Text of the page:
The economy is bad. Everyone knows it and is experiencing the pinch. That’s why a movie like “The Company Men” might find an audience, or it might not. While misery might love company, people rarely frequent movies plopping down their hard-earned money to be reminded how bad things really are.

“The Company Men” is a good movie. It focuses on downsizing in corporate America that has gripped companies and workers for it seems like years now. Bobby Walker (a very good Ben Affleck) is a salesman at a large company. He has it all—a beautiful family, a great suburban two-story home, and a Porsche in his garage. One day, the corporate bean-counters decide to institute another round of lay-offs and in that very instant, Walker goes from having everything to having much less. And in a few short months, Walker feels like he’s lost it all.

Walker is not alone. Phil Woodward (Chris Cooper), a long-time employee at the company who has worked his way up from the factory floor to executive, might have survived the first round of down-sizing, but the second claims him as a victim. And a man of his age finds the job hunt to be a dangerous and unforgiving minefield.

Meanwhile, the cutting isn’t over. Senior vice-president Gene McClary (Tommy Lee Jones) is not immune to lay-offs. Of course, given his years with the company and significant gains on stock-sharing, McClary doesn’t have to look for a new job—he can just retire to his huge mansion and various vacation homes. But the callous nature of the company’s decisions gets to McClary. Guilt sets in. How can choosing corporate profits over employee loyalty and good-will be right? There has to be a better course for corporate America, one that squares morally with making the all-mighty dollar.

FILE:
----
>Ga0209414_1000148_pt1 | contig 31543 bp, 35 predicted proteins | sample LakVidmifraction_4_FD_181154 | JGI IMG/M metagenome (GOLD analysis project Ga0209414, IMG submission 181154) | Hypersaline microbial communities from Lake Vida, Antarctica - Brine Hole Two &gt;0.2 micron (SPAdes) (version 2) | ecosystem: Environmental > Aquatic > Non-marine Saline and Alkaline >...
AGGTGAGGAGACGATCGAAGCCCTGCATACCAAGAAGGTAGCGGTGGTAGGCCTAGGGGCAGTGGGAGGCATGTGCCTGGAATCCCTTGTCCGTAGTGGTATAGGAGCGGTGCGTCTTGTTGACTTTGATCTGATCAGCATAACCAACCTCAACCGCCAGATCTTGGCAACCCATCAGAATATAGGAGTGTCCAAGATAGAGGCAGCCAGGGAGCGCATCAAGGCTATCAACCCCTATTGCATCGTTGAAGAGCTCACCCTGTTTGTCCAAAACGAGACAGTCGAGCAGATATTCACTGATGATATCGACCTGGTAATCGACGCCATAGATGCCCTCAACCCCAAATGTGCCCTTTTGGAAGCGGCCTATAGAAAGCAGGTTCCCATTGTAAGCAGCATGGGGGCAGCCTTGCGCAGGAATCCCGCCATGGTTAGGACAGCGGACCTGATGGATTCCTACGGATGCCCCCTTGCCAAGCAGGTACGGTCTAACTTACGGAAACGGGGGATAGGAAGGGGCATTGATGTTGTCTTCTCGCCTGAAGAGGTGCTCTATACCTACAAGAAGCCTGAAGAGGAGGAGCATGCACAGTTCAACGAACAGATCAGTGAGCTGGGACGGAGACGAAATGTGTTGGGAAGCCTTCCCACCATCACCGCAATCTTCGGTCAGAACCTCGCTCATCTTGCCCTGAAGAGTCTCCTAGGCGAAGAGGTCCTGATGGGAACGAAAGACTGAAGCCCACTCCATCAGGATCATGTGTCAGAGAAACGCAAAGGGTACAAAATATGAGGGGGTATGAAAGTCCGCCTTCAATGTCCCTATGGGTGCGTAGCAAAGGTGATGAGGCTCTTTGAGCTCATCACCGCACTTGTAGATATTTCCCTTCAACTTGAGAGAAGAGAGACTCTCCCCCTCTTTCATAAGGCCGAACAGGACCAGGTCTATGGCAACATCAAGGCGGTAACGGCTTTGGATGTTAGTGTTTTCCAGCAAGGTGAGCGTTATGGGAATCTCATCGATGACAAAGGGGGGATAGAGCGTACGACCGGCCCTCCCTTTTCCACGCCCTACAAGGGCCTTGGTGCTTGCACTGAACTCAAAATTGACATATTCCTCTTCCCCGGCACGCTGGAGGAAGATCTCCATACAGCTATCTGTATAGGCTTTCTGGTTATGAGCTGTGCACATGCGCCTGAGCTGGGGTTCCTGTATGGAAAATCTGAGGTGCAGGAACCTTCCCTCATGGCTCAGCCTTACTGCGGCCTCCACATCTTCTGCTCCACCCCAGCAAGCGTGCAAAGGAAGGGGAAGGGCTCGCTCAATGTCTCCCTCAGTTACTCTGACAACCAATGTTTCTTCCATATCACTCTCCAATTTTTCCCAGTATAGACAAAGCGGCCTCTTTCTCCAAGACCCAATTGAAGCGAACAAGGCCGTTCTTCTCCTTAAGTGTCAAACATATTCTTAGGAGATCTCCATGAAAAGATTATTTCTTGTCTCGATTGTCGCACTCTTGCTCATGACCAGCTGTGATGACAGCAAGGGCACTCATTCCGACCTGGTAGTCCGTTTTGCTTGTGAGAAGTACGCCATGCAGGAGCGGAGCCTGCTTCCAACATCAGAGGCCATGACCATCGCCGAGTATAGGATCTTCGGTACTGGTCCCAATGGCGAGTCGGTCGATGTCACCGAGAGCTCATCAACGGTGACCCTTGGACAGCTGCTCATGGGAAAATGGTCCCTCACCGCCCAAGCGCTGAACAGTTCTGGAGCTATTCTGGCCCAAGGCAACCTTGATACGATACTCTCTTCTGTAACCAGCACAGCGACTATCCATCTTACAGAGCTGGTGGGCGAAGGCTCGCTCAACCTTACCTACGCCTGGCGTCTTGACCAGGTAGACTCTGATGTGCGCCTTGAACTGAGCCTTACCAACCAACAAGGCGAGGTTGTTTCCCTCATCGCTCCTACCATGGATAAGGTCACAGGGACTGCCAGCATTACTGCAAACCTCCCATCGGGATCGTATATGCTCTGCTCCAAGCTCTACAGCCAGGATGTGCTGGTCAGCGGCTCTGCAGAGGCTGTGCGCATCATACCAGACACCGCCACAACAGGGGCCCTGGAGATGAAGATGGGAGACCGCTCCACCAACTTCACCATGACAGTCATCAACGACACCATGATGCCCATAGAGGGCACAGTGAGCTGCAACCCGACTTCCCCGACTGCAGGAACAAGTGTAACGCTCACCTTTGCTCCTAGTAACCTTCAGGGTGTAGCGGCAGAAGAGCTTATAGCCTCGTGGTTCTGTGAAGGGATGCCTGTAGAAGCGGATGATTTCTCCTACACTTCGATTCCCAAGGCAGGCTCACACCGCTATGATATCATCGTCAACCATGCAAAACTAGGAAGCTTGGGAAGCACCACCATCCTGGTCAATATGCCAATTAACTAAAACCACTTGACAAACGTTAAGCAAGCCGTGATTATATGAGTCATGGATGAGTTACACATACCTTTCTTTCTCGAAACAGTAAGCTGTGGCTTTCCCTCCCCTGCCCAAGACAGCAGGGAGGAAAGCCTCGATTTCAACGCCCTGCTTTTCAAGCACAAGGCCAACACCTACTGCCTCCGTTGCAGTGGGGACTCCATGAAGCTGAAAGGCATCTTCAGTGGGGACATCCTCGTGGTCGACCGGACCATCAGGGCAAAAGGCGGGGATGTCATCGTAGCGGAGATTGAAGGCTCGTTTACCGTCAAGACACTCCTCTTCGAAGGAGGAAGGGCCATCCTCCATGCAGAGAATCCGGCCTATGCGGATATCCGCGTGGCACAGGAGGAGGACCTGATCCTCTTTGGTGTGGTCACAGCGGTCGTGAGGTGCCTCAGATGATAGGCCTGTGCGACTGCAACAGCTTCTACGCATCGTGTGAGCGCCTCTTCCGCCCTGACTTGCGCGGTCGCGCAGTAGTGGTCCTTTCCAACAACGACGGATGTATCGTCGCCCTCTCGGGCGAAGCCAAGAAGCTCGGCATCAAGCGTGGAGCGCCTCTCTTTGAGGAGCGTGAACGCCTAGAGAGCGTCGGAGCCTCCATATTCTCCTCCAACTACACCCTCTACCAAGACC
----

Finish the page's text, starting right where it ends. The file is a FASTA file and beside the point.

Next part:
“The Company Men” is written and directed by John Wells (long-time television writer and director on ER and other popular shows). And given his television background, this movie could easily serve as a great pilot for a cable series, one that takes a realistic look at the financial crisis. As a feature film, “The Company Men” works mainly by making us care for its characters probably because we share so much in common with them. And the credit belongs as much to casting as to Wells’ writing. In addition to fine work by Jones, Affleck, and Cooper, we get a very nice turn by Kevin Costner as Affleck’s character’s building contractor brother-in-law. It is a very solid performance for Costner who plays a working man convincingly. We need to see him more in this type of role.

Things are tough these days. As personal finance guru Dave Ramsey likes to put it folks are eating a lot of “rice and beans.” And during these times, a movie like “The Company Men” might not be your first choice. You might opt for a bit of ridiculous escapism like “The Green Hornet,” last week’s number one film at the box office. But for me a movie like “Men” is a much need dose of reality at the cinema–a cathartic experience most of us will appreciate.